Nahiku Marketplace | Mile Marker #29

By now, you’re probably ready for lunch. Be sure to check out the Nahiku Marketplace. This little roadside market has beautiful gifts like handmade jewelry, clothing, and artwork. It’s also a lovely place to enjoy a meal; you’ll find several food trucks selling everything from kalua pork tacos to Thai food. Don’t forget to buy a bag of toasted coconut chips from Coconut Willy!

Lava Tube Kahanu Garden | Mile Marker #31

The Hana Lava Tube, also known as Ka’Eleku Caverns, provides a wonderful adventure for families and couples alike. Self-guided cave tours are available seven days per week and take about 40 minutes. Plus, the handrails and comfortable temperature make this activity fun, safe, and easy for visitors of all ages.

Also off of 'Ula'ino Road, drive a bit further and on the right you'll see the National Tropical Botanical Gardens. They have the only accessible view of Pi'ilanihale Heiau, which is the largest Temple in Hawaii. This ancient temple took hundreds of years to complete and sprawls over 3 acres. This is a MUST SEE!

How to Get There: Around the 31-mile marker, turn left on ‘Ula’ino Road and drive for less than half a mile. On the left, you’ll see a place to get flashlights for the massiv9*e lava tube!

Wai’anapanapa State Park | Mile Marker #32

The most popular Road to Hana stop (besides Hana Town) is Wai’anapanapa State Park. Between the sea caves, hiking trails, and a stunning black sand beach, you can easily spend an entire day here. We recommend hiking the loop trail and taking a refreshing dip in the ocean before continuing your journey to Hana.

 

Hana Town | Mile Marker #34

Historic Sophia’s Church marks your arrival into Hana, where the pastures roll right up to the main street. Hana is considered “Real Hawaii” by many and has remained relatively unchanged compared to the rest of the island’s development. The town is quiet, beautiful, and full of history. Some of our favorite attractions include:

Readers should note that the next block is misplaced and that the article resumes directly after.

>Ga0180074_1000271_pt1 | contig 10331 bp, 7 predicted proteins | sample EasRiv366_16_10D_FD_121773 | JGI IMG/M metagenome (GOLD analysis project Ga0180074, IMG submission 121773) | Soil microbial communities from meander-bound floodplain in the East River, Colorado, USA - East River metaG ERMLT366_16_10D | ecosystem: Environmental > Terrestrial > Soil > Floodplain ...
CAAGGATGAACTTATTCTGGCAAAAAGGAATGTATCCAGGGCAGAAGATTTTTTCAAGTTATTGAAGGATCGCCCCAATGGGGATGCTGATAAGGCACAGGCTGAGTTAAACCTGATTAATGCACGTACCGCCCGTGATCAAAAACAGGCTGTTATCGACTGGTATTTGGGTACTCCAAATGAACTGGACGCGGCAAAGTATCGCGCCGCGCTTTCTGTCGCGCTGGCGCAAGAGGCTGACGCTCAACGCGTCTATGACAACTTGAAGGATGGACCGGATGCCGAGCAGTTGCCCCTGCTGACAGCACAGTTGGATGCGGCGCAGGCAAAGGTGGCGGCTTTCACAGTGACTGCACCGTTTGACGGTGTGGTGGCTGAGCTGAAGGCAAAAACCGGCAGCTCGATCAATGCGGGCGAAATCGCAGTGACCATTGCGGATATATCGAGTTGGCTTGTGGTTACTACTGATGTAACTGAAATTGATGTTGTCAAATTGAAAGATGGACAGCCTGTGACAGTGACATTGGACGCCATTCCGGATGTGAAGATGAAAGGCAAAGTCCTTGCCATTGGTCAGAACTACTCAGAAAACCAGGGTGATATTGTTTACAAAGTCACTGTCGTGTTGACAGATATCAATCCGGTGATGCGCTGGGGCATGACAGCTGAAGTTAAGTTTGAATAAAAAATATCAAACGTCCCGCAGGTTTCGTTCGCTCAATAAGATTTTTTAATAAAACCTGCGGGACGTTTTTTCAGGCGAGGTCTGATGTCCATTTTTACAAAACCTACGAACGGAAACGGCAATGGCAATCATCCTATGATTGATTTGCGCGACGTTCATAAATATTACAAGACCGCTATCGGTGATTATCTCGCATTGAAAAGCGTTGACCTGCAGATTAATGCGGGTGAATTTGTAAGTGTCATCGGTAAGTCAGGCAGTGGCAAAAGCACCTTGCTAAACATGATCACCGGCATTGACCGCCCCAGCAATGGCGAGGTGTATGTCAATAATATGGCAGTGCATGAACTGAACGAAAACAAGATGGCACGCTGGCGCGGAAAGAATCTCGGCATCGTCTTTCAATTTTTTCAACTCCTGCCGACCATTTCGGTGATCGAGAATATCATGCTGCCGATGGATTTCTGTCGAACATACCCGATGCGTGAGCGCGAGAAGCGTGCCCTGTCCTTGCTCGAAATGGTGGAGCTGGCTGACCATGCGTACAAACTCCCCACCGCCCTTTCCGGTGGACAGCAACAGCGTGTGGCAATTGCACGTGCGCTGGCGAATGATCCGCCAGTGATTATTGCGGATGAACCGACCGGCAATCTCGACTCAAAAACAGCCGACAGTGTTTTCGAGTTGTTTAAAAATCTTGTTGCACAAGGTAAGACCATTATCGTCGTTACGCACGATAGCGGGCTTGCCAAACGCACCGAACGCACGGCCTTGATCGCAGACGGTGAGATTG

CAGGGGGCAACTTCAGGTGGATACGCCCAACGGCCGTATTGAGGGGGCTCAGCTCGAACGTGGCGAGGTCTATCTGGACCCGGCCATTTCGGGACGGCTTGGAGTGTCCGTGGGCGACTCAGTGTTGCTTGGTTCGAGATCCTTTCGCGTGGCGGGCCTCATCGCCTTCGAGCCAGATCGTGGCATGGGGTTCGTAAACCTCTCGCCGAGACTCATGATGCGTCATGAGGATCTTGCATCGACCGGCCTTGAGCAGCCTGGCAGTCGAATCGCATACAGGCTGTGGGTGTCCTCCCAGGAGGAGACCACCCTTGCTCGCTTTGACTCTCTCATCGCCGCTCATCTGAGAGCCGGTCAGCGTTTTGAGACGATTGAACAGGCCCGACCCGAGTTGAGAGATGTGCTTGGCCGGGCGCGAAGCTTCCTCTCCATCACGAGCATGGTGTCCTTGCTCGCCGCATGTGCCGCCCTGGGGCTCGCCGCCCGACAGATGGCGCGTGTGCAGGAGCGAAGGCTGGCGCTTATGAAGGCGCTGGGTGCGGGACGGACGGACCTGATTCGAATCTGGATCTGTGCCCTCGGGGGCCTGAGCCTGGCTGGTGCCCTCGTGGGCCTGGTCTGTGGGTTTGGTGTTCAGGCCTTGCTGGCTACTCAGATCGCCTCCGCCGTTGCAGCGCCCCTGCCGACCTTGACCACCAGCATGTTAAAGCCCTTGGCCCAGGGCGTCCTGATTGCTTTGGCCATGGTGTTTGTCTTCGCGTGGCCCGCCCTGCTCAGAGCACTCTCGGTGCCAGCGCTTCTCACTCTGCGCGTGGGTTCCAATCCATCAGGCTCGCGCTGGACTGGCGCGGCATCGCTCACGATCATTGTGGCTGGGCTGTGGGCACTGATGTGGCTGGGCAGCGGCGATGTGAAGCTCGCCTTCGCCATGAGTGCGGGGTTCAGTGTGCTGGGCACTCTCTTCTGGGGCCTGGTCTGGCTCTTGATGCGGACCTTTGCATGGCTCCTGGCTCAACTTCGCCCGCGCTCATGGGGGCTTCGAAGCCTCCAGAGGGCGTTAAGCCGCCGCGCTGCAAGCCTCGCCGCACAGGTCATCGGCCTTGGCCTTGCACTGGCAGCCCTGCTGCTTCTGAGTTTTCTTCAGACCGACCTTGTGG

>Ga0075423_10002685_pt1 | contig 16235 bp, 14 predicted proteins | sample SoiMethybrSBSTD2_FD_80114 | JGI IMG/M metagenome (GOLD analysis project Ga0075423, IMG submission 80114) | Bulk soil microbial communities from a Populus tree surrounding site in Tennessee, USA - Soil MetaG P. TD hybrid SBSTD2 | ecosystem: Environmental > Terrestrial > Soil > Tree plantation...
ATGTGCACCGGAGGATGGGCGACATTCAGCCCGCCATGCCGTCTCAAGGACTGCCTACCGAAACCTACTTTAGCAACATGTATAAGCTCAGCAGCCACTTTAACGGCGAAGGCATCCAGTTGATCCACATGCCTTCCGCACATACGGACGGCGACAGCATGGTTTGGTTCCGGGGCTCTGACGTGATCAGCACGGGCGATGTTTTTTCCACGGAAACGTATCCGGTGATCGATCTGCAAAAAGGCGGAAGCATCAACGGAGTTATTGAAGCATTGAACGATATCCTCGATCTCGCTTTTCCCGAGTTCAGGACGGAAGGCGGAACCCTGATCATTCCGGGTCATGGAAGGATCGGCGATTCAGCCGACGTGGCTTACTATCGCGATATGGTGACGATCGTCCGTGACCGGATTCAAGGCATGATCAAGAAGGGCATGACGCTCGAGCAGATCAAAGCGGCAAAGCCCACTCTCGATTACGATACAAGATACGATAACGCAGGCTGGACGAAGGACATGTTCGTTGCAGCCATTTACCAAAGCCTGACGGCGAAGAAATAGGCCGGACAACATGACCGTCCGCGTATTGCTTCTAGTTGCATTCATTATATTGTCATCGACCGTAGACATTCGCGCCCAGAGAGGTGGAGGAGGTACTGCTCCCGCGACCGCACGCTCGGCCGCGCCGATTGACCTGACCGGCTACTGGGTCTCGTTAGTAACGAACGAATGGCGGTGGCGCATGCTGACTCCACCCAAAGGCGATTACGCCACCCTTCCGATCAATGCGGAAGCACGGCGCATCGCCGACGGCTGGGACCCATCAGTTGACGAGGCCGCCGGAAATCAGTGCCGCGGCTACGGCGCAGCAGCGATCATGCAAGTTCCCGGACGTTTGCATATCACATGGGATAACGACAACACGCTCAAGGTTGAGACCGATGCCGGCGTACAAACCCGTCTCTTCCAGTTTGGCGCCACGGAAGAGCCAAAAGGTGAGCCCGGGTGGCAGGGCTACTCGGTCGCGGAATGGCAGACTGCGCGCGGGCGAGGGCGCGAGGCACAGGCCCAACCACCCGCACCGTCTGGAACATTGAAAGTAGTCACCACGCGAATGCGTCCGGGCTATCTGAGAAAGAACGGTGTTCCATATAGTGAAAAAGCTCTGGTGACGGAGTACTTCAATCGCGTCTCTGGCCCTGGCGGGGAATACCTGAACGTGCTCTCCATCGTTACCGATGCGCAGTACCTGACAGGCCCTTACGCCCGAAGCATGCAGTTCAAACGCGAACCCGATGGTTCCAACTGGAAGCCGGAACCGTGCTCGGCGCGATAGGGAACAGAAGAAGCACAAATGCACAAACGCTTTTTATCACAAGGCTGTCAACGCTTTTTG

• Red Sand Beach

 

  • Hana Beach Park
  • Hana Cultural Center & Museum
  • Hale Piilani, the state’s largest Hawaiian temple
  • Hasegawa General Store and Hana Ranch Store
  • Ka’uiki Restaurant
  • Hana Hotel Spa

Charles Lindbergh’s Grave* - Palapala Ho'omau Church  Mile Marker 41

The burial ground of prominent aviator, inventor, explorer, author, and activist Charles Lindbergh. In 1927, Lindbergh became the first person to make a
non-stop solo flight across the Atlantic Ocean.

Wailua Falls | Mile Marker #45

Wailua Falls is Maui’s most photographed waterfall and is an absolute must-see. Cascading 80 feet down the side of a lush jungle, this is one of the island’s most accessible and majestic falls. Feel free to admire it from the road or take a dip in the plunge pool below.

Hamoa Beach | Mile Marker #50

Consistently named one of the most beautiful beaches in the world, Hamoa Beach is surrounded by shady trees and sea cliffs. It’s a few miles past Hana and offers a secluded oasis away from the crowds. Guests enjoy swimming, body surfing, and boogie boarding in the turquoise waves, and restrooms and showers are available. Keep in mind that there are no lifeguards on duty; you’re responsible for the safety of your family and yourself!

Huli Huli Chicken -  

Koki Beach | Mile Marker #51

Is seeing a red sand beach on your bucket list? You’re in luck! Koki Beach is less than a mile from Hamoa and is famous for its dark, red sand. It’s a favorite spot for local surfers, but we don’t recommend swimming here. There are no lifeguards and the water has high waves and frequent rip tides.

Haleakala Nat. Park | Pipiwai Trail | Waimoku Falls | 7 Sacred Pools | Mile Marker #51

The Pipiwai Trail is located in southeast Maui. It’s within Haleakala National Park in the area called Kipahulu. The Pipiwai Trail is a 4-mile (round trip) hike that takes about 2 hours to complete. If you want to linger in the forest, you could spend up to 4 hours on this trail exploring the terrain and not be bored.

The Seven Sacred Pools within the ‘Ohe’o Gulch are mesmerizing natural wonders of Haleakala National Park. A short hike leads you to numerous freshwater pools that are fed by flowing waterfalls. It’s a wonderful place to swim and cool off when the water levels are high – just be sure to comply with signs and be cautious when swimming or hiking in any stream in the Hana district.

 

 Kaupo General Store | Mile Marker #35 Highway (Highway 31)

This remote little general store is the only stop on the back-road to Hana for refreshments. It's full of character in the beautifully remote Kaupo area of Maui. Like a step back in time.

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  • Kevin Peterson
    published this page in Experience Maui 2021-03-01 17:04:39 -1000